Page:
Tracking the number of placements made and the dollar value of customers is important from the get-go, but as your team grows other metrics also come into play — like setting KPIs to monitor team performance. Here are our insights into recruitment analytics.

Trends in recruitment analytics 

There’s no doubt that getting recruiting analytics and dashboards in place helps you get clearer oversight and control over your recruiting business. It works at every level. In PCRecruiter you can set and track business objectives, whilst individual recruiters can take greater ownership of their personal goals and performance. 

Scaling firms and larger recruiters tend to pay closer attention to activities related to job placements. Tracking the outreach journey — such as marketing campaigns aimed at potential clients — is also valuable. You can see who’s clicking on those campaigns, and which organizations should be pulled into your list and monitored.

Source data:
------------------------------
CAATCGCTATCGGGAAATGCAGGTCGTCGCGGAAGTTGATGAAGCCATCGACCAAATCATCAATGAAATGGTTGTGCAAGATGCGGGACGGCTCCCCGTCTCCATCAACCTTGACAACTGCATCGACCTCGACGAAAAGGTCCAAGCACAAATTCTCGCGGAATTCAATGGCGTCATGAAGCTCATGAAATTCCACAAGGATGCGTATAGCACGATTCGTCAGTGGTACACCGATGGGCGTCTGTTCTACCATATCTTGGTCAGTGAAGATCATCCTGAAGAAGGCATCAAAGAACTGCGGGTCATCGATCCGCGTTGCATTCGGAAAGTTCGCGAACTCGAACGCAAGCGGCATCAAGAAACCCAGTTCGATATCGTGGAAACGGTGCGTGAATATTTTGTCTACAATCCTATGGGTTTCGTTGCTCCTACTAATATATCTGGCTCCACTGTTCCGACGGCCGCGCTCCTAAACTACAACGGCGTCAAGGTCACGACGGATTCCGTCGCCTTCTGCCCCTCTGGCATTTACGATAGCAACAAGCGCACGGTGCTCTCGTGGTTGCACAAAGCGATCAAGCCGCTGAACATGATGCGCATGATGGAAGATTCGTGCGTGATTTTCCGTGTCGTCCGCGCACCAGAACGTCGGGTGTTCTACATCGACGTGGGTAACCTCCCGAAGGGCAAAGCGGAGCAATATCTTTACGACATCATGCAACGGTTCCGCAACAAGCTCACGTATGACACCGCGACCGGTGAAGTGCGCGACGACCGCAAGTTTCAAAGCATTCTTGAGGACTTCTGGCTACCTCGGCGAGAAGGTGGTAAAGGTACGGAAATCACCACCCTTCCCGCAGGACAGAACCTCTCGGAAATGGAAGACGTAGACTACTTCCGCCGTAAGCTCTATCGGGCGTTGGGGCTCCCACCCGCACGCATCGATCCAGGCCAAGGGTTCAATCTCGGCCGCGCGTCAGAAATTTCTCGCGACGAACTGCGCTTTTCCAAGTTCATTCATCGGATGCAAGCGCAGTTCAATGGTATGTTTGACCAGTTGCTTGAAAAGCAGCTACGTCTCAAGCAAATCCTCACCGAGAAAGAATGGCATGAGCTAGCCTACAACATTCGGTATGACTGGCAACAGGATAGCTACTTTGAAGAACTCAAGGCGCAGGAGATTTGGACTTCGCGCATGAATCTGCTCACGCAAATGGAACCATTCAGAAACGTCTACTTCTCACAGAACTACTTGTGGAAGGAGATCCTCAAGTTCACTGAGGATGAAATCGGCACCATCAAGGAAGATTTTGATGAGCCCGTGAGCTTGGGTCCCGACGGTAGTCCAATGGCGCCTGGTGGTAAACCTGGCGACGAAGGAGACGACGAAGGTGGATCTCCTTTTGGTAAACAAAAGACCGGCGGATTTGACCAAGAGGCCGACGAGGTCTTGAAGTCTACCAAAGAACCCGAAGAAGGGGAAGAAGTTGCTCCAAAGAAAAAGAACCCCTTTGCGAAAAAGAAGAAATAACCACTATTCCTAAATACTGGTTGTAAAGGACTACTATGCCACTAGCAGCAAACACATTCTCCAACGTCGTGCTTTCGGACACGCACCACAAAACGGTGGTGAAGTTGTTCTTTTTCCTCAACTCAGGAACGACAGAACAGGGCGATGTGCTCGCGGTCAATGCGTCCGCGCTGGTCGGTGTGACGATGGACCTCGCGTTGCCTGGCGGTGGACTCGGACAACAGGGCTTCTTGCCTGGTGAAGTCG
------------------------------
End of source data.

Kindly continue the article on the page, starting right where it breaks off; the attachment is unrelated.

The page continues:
Once you start recruiting, you can easily monitor the progress of open roles, and how well your team is performing in terms of making placements. It’s here that KPI goals can be set around metrics like the number of candidates placed, the number of first interviews completed, the number of outreach emails, and the number of calls made. 

That data also becomes valuable when speaking with clients. You can use it to tell the story of your recruiting efforts, sharing useful data such as the percentage of roles filled, the number of calls made on their behalf, and so on. 

Measure quantity and leverage quality 

Alongside quantity, you can also measure quality. Take a job marketing campaign, for example. You can track where the best candidates originally came from, enabling you to focus efforts for future campaigns and increase your impact.

The same goes for recruiter communications via calls and emails. It’s possible to measure quantity, but you can also leverage the expertise of high-flying individuals by scripting sequences based on the work of an individual contributor.